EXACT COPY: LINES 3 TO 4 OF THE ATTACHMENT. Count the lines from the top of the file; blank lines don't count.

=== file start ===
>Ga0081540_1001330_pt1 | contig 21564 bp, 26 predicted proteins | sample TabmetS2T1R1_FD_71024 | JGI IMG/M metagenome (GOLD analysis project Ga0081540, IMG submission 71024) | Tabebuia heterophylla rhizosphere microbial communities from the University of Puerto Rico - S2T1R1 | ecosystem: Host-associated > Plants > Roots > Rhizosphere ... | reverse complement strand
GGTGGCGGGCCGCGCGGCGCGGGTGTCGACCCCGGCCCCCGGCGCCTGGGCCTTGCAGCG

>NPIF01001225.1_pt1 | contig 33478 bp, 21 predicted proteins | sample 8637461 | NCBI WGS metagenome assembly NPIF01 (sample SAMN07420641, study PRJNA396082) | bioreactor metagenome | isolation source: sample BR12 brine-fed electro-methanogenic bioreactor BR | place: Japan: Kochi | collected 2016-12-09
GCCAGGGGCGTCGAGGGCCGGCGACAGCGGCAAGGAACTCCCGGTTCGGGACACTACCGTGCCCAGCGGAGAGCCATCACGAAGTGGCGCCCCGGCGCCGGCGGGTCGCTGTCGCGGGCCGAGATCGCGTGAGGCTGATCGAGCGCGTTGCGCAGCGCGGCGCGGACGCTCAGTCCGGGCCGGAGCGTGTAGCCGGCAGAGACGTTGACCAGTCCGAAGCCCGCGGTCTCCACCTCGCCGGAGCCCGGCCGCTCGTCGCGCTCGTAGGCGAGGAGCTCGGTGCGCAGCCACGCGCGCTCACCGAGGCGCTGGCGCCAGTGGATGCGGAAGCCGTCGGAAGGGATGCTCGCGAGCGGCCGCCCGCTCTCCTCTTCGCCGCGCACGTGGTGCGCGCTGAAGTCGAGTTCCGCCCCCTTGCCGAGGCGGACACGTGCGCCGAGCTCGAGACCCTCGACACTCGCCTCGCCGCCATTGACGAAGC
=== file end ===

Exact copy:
>NPIF01001225.1_pt1 | contig 33478 bp, 21 predicted proteins | sample 8637461 | NCBI WGS metagenome assembly NPIF01 (sample SAMN07420641, study PRJNA396082) | bioreactor metagenome | isolation source: sample BR12 brine-fed electro-methanogenic bioreactor BR | place: Japan: Kochi | collected 2016-12-09
GCCAGGGGCGTCGAGGGCCGGCGACAGCGGCAAGGAACTCCCGGTTCGGGACACTACCGTGCCCAGCGGAGAGCCATCACGAAGTGGCGCCCCGGCGCCGGCGGGTCGCTGTCGCGGGCCGAGATCGCGTGAGGCTGATCGAGCGCGTTGCGCAGCGCGGCGCGGACGCTCAGTCCGGGCCGGAGCGTGTAGCCGGCAGAGACGTTGACCAGTCCGAAGCCCGCGGTCTCCACCTCGCCGGAGCCCGGCCGCTCGTCGCGCTCGTAGGCGAGGAGCTCGGTGCGCAGCCACGCGCGCTCACCGAGGCGCTGGCGCCAGTGGATGCGGAAGCCGTCGGAAGGGATGCTCGCGAGCGGCCGCCCGCTCTCCTCTTCGCCGCGCACGTGGTGCGCGCTGAAGTCGAGTTCCGCCCCCTTGCCGAGGCGGACACGTGCGCCGAGCTCGAGACCCTCGACACTCGCCTCGCCGCCATTGACGAAGC